“We follow a strict procedure, which includes maintaining a configuration-management database for servers,” says Ryan Rose, director of core services for the Information Technology Department at the University of Northern Colorado (UNC) in Greeley. This database includes the server name, location, priority and function within the UNC network. The system administrator follows a prioritized application process.
Prior to completing the change-management forms, all patches are verified on specific test servers and PCs for no less than one week, adds Rose. This is typically performed during the first week after “patch Tuesday.” All production systems and PCs are patched the following week. The change-management form specifies what patches are applied and any exceptions that may apply. Once all the servers are patched, the IT security analyst performs audits on random systems to verify the installations.
Tip 4: It’s All in the Planning
“We started with a process before the technology, to ensure that we would be successful with any tool that we would use,” says Mark Fitzgerald, manager for user services in the Office of Information Technology at Boise State University (BSU). In other words, figure out the process first, then determine which technology will accomplish the tasks.
After establishing a good process, continues Fitzgerald, BSU introduced WSUS to manage its Windows desktops. Ninety percent of the university’s desktops run a Microsoft OS. The administrators also use Novell Desktop Management Suite to package and deploy critical patches outside of the desktop operating system. ZENworks inventory services identifies which computers have particular hardware or software that may require patching. The advanced package, called ZENworks Patch Management, would automate the process further, but BSU does not currently own that product. “We also use Symantec Console to patch our antivirus software,” adds Fitzgerald.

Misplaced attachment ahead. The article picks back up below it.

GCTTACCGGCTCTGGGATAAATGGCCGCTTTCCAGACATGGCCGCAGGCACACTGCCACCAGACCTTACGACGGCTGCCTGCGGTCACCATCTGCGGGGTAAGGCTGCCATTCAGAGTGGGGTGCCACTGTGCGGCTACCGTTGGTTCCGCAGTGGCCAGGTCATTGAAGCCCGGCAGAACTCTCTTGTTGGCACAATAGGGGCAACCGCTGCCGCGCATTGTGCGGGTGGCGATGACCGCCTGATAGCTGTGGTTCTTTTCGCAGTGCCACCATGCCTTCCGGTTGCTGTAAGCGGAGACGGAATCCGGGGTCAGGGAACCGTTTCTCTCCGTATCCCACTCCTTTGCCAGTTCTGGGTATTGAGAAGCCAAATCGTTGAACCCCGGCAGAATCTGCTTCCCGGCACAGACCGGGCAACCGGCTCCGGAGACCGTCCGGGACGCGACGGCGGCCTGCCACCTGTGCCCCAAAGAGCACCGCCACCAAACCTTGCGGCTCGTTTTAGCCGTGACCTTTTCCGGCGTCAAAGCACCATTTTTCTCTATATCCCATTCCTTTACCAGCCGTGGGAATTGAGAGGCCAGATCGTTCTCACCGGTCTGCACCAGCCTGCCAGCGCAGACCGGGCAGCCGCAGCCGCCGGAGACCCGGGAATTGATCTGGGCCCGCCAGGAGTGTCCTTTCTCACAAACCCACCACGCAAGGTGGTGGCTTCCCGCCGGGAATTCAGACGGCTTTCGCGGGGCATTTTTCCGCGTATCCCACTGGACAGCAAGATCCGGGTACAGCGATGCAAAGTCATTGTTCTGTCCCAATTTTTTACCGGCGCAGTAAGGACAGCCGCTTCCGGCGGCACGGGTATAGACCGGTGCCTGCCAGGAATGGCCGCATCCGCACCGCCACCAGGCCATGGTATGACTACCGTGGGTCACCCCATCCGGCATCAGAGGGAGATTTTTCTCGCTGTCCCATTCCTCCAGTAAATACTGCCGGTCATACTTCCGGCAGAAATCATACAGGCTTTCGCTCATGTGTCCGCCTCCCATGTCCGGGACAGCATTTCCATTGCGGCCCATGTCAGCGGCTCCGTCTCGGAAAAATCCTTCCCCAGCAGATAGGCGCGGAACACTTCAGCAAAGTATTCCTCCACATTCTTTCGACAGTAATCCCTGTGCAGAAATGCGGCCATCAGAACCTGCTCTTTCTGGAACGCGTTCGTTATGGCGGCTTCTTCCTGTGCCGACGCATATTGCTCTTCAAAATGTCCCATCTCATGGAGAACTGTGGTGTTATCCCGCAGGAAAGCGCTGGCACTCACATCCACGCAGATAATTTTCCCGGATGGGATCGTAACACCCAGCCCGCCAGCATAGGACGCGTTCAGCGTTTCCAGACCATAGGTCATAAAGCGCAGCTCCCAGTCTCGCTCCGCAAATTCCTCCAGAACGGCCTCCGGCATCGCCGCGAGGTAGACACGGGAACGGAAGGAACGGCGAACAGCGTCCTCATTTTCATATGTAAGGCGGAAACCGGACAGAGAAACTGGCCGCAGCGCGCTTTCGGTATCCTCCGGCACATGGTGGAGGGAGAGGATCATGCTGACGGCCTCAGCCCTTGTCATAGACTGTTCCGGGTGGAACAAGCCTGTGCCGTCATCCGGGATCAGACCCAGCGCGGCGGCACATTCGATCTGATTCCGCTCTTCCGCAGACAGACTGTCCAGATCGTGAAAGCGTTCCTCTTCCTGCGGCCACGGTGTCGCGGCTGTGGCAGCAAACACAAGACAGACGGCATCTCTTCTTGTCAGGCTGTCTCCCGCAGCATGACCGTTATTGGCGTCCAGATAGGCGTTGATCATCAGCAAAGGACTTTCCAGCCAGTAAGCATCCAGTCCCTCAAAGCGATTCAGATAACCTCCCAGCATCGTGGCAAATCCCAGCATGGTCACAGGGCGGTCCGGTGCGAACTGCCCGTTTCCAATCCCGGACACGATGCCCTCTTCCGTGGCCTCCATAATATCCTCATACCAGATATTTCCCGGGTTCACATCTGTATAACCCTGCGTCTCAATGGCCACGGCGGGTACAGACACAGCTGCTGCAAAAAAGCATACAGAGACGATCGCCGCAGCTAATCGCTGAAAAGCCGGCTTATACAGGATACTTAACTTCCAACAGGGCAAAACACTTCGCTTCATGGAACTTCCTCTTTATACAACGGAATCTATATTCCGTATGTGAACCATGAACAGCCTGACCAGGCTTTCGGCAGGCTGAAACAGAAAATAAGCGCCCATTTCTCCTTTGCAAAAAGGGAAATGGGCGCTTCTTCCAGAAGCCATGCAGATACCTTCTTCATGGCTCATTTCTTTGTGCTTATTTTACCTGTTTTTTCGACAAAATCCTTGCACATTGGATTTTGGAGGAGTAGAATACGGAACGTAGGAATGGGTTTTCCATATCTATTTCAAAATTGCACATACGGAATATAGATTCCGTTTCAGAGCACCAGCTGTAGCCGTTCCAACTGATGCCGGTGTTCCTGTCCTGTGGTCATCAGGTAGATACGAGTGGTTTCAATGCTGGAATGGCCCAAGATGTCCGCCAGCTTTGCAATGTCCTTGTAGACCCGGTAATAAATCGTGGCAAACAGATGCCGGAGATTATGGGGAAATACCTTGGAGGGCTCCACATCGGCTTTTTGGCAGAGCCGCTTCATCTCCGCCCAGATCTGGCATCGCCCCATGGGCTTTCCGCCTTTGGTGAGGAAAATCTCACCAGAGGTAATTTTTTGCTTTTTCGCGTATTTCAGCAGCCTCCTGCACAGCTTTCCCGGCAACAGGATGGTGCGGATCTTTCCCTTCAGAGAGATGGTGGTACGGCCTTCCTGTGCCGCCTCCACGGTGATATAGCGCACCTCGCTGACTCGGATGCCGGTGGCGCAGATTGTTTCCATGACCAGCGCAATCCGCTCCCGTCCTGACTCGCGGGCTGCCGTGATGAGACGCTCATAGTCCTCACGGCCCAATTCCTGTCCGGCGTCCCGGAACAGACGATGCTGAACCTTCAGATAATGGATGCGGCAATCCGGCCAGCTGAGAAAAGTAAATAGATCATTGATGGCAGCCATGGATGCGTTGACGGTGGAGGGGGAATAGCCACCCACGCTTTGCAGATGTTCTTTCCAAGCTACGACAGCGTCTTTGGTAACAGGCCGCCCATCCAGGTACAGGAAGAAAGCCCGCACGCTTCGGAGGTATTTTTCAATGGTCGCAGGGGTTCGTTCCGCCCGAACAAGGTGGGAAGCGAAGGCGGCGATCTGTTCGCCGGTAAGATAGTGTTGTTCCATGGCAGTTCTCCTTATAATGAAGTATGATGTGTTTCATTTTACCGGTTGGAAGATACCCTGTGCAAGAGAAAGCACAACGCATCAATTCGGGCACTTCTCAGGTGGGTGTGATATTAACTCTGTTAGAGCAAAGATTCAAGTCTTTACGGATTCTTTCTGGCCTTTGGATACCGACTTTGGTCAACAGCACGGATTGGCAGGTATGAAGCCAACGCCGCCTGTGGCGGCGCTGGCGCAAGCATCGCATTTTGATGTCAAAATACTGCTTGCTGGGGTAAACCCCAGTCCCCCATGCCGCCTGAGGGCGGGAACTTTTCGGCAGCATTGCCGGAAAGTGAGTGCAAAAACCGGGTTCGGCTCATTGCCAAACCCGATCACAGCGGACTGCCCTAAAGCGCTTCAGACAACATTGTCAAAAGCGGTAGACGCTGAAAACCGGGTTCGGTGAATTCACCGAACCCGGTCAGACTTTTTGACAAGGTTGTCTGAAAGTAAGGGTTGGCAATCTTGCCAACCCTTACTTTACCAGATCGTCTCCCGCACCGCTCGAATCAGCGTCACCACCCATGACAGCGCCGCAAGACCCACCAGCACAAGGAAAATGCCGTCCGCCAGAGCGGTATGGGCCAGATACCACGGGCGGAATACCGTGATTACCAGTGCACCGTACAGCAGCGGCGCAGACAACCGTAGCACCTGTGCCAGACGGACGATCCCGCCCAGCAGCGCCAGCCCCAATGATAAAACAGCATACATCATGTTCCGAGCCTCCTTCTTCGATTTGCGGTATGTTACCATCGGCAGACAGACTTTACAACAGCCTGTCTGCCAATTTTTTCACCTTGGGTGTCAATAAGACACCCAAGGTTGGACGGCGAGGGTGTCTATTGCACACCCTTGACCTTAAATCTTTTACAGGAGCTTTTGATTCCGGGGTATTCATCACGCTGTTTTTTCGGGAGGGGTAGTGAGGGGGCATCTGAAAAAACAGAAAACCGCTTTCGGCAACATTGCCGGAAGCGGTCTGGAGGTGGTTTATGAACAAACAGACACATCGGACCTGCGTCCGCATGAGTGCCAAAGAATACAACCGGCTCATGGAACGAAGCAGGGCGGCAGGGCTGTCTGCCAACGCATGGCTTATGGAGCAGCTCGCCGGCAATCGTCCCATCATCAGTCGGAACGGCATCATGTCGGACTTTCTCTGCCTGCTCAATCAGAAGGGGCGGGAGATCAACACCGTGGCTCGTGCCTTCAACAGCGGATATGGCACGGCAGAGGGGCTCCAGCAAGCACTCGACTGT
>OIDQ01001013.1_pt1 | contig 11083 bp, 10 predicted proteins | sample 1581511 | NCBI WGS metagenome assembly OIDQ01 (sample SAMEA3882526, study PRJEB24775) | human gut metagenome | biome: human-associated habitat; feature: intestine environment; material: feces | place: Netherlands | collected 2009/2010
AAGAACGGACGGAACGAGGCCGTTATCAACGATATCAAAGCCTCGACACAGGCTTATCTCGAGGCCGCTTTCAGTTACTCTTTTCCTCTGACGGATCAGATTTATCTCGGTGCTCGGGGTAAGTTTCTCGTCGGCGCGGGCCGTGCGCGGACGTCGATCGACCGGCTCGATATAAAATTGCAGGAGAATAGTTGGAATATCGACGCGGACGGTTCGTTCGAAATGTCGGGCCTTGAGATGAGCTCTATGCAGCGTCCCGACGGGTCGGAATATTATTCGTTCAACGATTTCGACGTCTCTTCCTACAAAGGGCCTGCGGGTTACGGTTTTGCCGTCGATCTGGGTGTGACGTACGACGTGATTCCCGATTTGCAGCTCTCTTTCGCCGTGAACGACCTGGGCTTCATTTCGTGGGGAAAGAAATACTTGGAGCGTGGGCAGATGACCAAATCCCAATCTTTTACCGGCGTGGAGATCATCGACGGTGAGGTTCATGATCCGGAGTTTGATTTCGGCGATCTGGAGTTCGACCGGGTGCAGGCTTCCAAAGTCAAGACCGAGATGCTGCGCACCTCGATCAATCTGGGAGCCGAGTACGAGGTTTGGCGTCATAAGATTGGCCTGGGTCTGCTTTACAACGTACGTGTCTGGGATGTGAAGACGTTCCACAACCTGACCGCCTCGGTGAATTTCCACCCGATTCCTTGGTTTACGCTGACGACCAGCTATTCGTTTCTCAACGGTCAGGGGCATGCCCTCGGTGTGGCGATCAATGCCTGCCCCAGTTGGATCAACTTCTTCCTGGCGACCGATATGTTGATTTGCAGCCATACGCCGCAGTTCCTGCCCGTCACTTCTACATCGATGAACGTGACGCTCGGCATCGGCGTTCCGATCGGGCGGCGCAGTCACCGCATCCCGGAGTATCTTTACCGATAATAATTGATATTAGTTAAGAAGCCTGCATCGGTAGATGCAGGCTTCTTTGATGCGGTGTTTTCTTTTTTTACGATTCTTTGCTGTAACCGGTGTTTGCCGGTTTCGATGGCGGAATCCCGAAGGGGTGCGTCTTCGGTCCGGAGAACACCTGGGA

Tip 5: Know Your Gear
“We have found the Microsoft patch-management tools to be cost-effective and reliable. We also use the reporting and monitoring tools to alert system managers as to the status of every computer within the management scope,” says UA’s Jacobson.
UA is also using Microsoft System Center as an enhancement to WSUS. According to Jacobson, the Microsoft System Center application has enhanced monitoring and reporting features and the ability to patch not just Microsoft products but third-party applications as well.
“We have recently acquired LANDesk for our asset management,” says Tracy Schroeder, vice president for information technology at the University of San Francisco (USF). “We hope to use that system’s tools for more automated patching in the future. However, we are not yet at that point and plan to proceed with caution,” she says.
The USF administrators enable Microsoft Windows auto-updates on most of their Windows servers, but on some systems running more critical applications, the administrators set them to “hold” until they can verify that they do not disrupt or degrade service before moving them into production.
Colleges and universities are the second most-targeted computer users, after home users, for cyberattack.
Data breaches as a whole were up 40 percent in 2007, with 27 million records exposed to possible theft.
Patch Management Software
Novell ZENworks Desktop Management (v.7), maintenance
CDW•G Price: $27.99
Novell ZENworks Patch Management for Windows, subscription license
CDW•G Price: $22.99
Shavlik NetChk Protect, (v.5x) license
CDW•G Price: $41.89
LANDesk Patch Manager License
CDW•G Price: $18.99